US Fed likely to keep rates steady as hopes of early cuts fade

US Fed likely to keep rates steady as hopes of early cuts fade

The US Federal Reserve is widely expected to hold interest rates between 5.25 percent and 5.50 percent at the end of its policy meeting
The US Federal Reserve is widely expected to hold interest rates between 5.25 percent and 5.50 percent at the end of its policy meeting. Photo: ALEX WONG / GETTY IMAGES NORTH AMERICA/Getty Images via AFP/File
Source: AFP

The US Federal Reserve is expected to hold interest rates steady for a sixth straight meeting Wednesday, with a summer start to cuts looking less likely owing to stubborn inflation.

For months, the US central bank has maintained its benchmark lending rate at a 23-year high to cool demand and rein in price increases -- with a slowdown in inflation last year fueling optimism that the first cuts were on the horizon.

But inflation has accelerated, and analysts widely believe the rate-setting Federal Open Market Committee (FOMC) will keep its target range at 5.25 percent to 5.50 percent.

As hope dwindles for rate cuts in the first half of the year, the Fed also faces a growing possibility that eventual reductions will coincide with the run-up to November's presidential election.

This could give the economy a boost while Democrats and Republicans vie to win over voters. The converging timeline may prove uncomfortable given that the Fed, as the independent US central bank, seeks to avoid any appearance of politicization.

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Nevertheless, for Dan North, senior economist at Allianz Trade North America, "there is no chance" the FOMC will cut or raise rates on Wednesday.

Financial markets expected the central bank to begin cuts in June just a few weeks ago, but the most recent inflation reports have "definitively pushed the lift-off date substantially into the future," North said.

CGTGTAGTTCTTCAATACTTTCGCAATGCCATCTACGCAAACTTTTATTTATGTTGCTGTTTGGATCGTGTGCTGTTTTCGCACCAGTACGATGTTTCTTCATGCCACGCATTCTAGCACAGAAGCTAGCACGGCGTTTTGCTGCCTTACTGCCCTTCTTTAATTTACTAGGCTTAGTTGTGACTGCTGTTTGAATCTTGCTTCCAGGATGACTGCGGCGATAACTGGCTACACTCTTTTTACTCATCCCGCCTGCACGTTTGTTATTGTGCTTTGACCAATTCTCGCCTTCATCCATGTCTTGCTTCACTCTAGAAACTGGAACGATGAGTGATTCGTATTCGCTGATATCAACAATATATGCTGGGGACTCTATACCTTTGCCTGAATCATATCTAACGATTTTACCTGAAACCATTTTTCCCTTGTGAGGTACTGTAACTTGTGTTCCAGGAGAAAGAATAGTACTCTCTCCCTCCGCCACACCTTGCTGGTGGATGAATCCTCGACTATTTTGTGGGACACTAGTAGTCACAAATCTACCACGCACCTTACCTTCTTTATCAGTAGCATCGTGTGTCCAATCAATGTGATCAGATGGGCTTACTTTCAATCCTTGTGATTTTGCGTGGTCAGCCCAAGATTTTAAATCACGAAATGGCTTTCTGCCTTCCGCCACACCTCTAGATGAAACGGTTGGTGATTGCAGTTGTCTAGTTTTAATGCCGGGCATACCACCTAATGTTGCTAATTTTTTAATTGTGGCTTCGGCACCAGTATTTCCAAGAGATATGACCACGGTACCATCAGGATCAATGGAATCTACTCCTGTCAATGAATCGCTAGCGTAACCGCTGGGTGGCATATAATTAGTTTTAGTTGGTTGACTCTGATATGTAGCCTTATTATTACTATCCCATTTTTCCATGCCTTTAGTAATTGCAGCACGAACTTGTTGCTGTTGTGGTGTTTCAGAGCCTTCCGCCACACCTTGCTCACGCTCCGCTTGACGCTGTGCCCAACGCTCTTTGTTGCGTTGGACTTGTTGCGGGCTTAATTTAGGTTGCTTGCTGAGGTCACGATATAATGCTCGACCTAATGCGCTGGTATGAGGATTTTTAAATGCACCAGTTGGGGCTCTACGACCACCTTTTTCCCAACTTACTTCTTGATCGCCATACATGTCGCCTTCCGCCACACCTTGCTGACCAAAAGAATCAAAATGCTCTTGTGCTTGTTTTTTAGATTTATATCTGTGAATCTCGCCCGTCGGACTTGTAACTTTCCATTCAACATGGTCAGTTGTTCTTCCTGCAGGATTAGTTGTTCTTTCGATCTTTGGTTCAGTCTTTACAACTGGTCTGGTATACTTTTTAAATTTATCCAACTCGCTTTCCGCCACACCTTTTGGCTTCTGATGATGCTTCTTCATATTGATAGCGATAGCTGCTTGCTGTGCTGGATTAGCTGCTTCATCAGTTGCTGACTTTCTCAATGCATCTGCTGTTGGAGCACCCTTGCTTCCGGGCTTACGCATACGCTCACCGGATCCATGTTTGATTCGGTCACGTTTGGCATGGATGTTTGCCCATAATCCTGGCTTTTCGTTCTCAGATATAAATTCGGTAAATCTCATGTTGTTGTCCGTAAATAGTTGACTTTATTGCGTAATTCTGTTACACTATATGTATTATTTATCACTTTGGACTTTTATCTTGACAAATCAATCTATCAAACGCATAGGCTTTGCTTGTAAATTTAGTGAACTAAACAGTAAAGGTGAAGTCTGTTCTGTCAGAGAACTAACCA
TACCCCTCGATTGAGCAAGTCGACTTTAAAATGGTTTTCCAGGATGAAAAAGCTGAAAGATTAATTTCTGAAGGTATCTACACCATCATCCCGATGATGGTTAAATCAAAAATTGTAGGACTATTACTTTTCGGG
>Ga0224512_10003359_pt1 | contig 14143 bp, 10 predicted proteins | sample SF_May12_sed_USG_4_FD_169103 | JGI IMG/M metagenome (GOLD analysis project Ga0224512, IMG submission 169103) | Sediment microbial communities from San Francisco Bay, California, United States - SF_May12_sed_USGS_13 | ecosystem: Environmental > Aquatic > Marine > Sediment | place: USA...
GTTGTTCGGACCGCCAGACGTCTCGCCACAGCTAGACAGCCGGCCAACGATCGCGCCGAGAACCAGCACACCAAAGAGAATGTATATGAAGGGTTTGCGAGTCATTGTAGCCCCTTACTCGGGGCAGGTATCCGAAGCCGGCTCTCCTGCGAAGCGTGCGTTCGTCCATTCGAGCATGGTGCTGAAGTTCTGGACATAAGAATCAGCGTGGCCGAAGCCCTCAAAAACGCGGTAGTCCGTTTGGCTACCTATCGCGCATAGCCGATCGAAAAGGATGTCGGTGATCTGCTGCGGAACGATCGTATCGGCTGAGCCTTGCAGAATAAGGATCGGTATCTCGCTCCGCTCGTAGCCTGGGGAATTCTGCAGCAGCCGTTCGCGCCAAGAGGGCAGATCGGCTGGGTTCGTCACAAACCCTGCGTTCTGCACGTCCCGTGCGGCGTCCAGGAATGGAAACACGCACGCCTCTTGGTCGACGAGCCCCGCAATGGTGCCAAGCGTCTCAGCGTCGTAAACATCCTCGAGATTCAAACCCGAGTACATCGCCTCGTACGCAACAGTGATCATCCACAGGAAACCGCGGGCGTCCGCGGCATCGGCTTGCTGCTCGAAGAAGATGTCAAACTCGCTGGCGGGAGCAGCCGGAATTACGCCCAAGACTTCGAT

"The September meeting now seems like the most likely time for the first cut," he added.

'Uncertainty'

Ryan Sweet, chief US economist at Oxford Economics, said that "given the incoming data on inflation, risks are weighted toward fewer cuts this year."

Sweet anticipates two reductions, in September and December.

The Fed's dependence on incoming data also raises "uncertainty in the forecast for the path of monetary policy," Sweet added in a recent note.

When Fed Chair Jerome Powell holds a press conference after the two-day meeting, analysts will be scrutinizing his comments on progress in lowering inflation -- looking for signals that the first cut has been nudged to September.

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Another issue is Powell's response on whether the Fed might look into raising rates again, although observers expect the bar would be set very high for such a move.

Balance sheet

Economists also think the Fed could provide clarity this week on a policy allowing assets it purchased to help the US economy weather the pandemic to "run off," or expire without being replaced.

The bank allows up to $95 billion in assets to mature each month without being replaced.

It currently holds about $7.4 trillion in assets, and is debating when to start slowing the current pace of runoff.

The ongoing measure reduces the overall size of the Fed's balance sheet and is also meant to tighten monetary policy.

Powell recently said it will likely be appropriate to slow the pace of runoff "fairly soon."

He added that this would reduce the risk of "liquidity problems" -- a likely reference to last year's banking crisis.

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Analysts broadly expect an announcement on runoff to come this week or at the next interest rate meeting in June.

Source: AFP

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